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Table of Contents
ORIGINAL ARTICLE
Year : 2020  |  Volume : 52  |  Issue : 1  |  Page : 24-29

To Analyze the effect of person-environment-occupation intervention model on stress and breast-feeding efficacy on mothers of preterm neonates: A randomized controlled study


Occupational Therapy Training School and Center, L.T.M.M.C and G.H, Mumbai, Maharashtra, India

Date of Submission03-Jan-2020
Date of Decision18-Mar-2020
Date of Acceptance18-Mar-2020
Date of Web Publication30-Mar-2020

Correspondence Address:
Dr. Shrutika Surendra Patil
66/2, Ramnagar CHS, B.B. Khedekar Road, Wadala, Mumbai - 400 031, Maharashtra
India
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Source of Support: None, Conflict of Interest: None


DOI: 10.4103/ijoth.ijoth_1_20

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  Abstract 


Background: Mothers of infants admitted to the neonatal intensive care unit (NICU) are believed to experience high levels of distress, which affects breastfeeding ability in nursing mothers. The Person-Environment-Occupation (PEO) model based on environmental behavior approach was used as a tool to enhance coping behavior in mothers of preterm infants. Mothers were assessed for their stress levels and breastfeeding abilities and for environmental barriers and coping skills. Objectives: The objectives of this study were to assess the effect of PEO model as a tool in the intervention of postpartum mothers of preterm infants and on parental stress levels and breastfeeding efficacy. Study Design: A randomized, intervention-controlled study design was chosen for the research. Methods: A total of 52 postpartum mothers of preterm infants of gestational age 28 weeks to 36 weeks from NICU were included using a convenient sampling method using a lottery method for random allocation into two groups. The control group was given counseling regarding breastfeeding, handling, and positioning of infants, and the experimental group received intervention considering their individual environmental barriers and then implementing appropriate solutions with client agreement. The baseline scores were obtained on the Edinburgh Postnatal Depression Scale (EPDS), Parental Stress Scale: NICU (PSS:NICU), Breastfeeding Self-Efficacy Scale (BFSES) and followup was taken after 15 day. Results: The experimental group showed a significant reduction in PSS score at 95% confidence interval [CI]: 143.86-158.57 to 95% CI: 124.88-144.95, whereas the control group showed a PSS score at 95% CI: 135.16-151.19 to 95% CI: 127.45-144.62, with P = 1.23. On EPDS, the experimental group showed a score at 95% CI: 15.99-20.22 to 95% CI: 13.16-16.19 and the control group showed a minimal reduction at 95% CI: 14.18-18.81 to 95% CI: 13.75-17.64, with P = 0.65. No infant was able to receive breastfeed preintervention; however, some of them had shown the ability to attach while feeding. This has given the confidence of breastfeeding ability to mothers. Postintervention, the experimental group showed a significant difference in breastfeeding efficacy, with P = 0.0003. Conclusions: PEO intervention model can be recommended for improving mothers' breastfeeding capabilities in preterm neonates.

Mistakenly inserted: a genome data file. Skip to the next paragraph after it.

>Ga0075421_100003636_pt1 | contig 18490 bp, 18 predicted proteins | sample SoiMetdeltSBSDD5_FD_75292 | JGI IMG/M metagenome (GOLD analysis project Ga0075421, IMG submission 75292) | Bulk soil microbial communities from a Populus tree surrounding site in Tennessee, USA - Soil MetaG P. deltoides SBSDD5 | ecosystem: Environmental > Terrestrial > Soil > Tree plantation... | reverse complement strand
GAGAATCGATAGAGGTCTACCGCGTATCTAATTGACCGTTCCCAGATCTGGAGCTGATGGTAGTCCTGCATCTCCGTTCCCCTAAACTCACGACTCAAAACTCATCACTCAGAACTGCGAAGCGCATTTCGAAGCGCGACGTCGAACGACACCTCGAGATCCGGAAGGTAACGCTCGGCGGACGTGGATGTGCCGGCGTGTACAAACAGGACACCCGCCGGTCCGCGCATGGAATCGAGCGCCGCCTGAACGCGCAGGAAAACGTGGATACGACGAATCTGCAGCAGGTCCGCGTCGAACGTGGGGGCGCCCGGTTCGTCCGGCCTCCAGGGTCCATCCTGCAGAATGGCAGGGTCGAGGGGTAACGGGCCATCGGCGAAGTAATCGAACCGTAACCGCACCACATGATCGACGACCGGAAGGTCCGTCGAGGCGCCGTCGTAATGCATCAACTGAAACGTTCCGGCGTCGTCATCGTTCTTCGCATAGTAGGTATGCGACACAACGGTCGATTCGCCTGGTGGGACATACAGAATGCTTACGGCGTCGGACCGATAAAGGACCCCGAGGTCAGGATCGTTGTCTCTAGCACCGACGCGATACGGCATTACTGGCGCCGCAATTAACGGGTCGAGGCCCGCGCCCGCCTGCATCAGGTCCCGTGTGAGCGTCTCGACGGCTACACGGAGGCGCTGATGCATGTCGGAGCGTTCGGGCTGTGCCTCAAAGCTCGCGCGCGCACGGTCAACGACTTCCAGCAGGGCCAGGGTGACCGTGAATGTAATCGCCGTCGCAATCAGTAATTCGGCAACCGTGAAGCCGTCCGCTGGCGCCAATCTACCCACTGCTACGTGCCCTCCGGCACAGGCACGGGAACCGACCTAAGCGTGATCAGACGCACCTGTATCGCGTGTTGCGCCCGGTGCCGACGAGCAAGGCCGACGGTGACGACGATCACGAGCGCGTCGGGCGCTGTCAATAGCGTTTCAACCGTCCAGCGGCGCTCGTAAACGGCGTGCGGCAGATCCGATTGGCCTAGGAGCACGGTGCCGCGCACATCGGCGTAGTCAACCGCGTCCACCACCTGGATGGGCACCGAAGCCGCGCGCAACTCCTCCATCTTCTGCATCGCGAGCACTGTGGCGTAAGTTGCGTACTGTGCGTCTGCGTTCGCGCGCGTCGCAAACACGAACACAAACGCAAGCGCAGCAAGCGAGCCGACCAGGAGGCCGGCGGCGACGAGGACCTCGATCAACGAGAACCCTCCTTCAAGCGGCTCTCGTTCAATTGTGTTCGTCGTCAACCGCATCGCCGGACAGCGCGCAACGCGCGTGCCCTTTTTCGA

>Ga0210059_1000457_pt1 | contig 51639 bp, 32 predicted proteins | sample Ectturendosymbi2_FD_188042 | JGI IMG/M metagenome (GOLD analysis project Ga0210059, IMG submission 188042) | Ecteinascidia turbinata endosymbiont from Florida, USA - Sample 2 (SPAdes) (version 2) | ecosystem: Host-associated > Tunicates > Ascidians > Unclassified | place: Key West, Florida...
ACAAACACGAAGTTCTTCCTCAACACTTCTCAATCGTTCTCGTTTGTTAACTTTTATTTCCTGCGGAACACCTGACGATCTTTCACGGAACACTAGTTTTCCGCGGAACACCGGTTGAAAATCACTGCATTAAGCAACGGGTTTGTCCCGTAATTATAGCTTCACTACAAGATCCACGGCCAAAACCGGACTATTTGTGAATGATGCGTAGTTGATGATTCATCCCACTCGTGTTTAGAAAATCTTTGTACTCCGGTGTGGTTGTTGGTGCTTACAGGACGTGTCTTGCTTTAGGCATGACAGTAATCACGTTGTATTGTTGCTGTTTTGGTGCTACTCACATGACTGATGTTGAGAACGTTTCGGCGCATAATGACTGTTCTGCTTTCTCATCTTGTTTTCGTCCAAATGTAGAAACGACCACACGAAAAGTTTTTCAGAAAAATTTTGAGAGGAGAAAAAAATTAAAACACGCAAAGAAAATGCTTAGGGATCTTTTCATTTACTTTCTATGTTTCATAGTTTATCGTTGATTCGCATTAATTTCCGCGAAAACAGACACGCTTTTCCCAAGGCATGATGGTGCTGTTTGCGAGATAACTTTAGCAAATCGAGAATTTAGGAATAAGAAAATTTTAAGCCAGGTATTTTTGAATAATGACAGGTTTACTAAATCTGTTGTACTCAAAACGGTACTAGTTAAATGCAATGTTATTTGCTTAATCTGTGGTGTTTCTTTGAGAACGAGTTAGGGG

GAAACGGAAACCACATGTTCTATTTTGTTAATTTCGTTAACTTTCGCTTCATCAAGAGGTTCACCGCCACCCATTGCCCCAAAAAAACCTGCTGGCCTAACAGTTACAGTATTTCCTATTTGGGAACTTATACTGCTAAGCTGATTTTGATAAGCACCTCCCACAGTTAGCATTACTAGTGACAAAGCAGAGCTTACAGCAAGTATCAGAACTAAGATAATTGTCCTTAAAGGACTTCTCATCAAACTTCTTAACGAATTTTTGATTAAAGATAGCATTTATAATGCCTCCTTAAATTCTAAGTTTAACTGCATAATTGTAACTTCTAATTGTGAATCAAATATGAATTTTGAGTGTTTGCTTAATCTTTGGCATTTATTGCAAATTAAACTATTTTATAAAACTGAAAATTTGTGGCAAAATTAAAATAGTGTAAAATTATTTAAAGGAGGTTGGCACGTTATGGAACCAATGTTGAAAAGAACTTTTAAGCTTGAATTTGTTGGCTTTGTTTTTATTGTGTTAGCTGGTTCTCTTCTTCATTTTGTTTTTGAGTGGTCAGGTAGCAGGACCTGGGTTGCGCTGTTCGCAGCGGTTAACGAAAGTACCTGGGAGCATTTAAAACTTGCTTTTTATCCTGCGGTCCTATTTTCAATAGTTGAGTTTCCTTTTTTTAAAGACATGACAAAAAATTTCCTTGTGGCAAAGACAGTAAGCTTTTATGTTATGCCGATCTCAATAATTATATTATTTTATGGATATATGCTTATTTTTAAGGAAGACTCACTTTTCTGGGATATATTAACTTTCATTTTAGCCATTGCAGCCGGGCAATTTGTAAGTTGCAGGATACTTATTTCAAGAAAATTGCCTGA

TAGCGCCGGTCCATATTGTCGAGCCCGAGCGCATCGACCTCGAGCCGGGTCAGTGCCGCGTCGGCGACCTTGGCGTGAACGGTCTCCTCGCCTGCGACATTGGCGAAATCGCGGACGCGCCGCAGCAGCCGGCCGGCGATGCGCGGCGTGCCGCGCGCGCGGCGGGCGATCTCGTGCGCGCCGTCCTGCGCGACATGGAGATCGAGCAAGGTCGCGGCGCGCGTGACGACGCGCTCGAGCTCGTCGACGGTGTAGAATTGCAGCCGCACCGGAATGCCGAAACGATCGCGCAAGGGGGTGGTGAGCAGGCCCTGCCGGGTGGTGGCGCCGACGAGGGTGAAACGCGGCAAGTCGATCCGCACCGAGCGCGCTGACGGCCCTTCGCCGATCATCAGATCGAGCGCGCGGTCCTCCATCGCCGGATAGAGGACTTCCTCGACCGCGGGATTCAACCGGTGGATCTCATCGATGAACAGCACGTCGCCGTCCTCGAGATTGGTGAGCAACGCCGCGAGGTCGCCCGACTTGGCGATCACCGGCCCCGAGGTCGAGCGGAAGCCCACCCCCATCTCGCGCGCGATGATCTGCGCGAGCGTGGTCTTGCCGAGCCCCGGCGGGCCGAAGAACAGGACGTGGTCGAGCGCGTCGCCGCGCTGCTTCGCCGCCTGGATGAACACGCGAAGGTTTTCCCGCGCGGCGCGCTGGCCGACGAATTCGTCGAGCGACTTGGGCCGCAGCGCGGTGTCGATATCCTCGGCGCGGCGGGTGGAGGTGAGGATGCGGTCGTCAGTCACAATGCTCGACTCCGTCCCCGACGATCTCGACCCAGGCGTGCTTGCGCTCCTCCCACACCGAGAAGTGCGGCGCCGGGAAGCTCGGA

Keywords: Breastfeeding, Occupational Therapy, Parent, Person-Environment-Occupation Model, Preterm Infant, Stress


How to cite this article:
Jaywant SS, Patil SS, Shrivastav DS. To Analyze the effect of person-environment-occupation intervention model on stress and breast-feeding efficacy on mothers of preterm neonates: A randomized controlled study. Indian J Occup Ther 2020;52:24-9

How to cite this URL:
Jaywant SS, Patil SS, Shrivastav DS. To Analyze the effect of person-environment-occupation intervention model on stress and breast-feeding efficacy on mothers of preterm neonates: A randomized controlled study. Indian J Occup Ther [serial online] 2020 [cited 2020 May 25];52:24-9. Available from: http://www.ijotonweb.org/text.asp?2020/52/1/24/281634




  Introduction Top


A potentially stressful life event is a birth of preterm neonates and admission in a neonatal intensive care unit (NICU).[1] The thoughts provoking anxiety may be related to an infant's prematurity and the NICU environment, as well as isolation, physical and emotional, from their infants. [2,3] The family-centered care may be beneficial to reduce stress in parents and enhance the nurturing of preterm infants. The Person-Environment-Occupation (PEO) model can be used to direct occupational therapy practice to incorporate a focus on family-centered care and the development of an occupation-based approach. This can enhance the occupational therapy practice, ensuring that both the infant's and the family's needs are recognized and addressed.[4]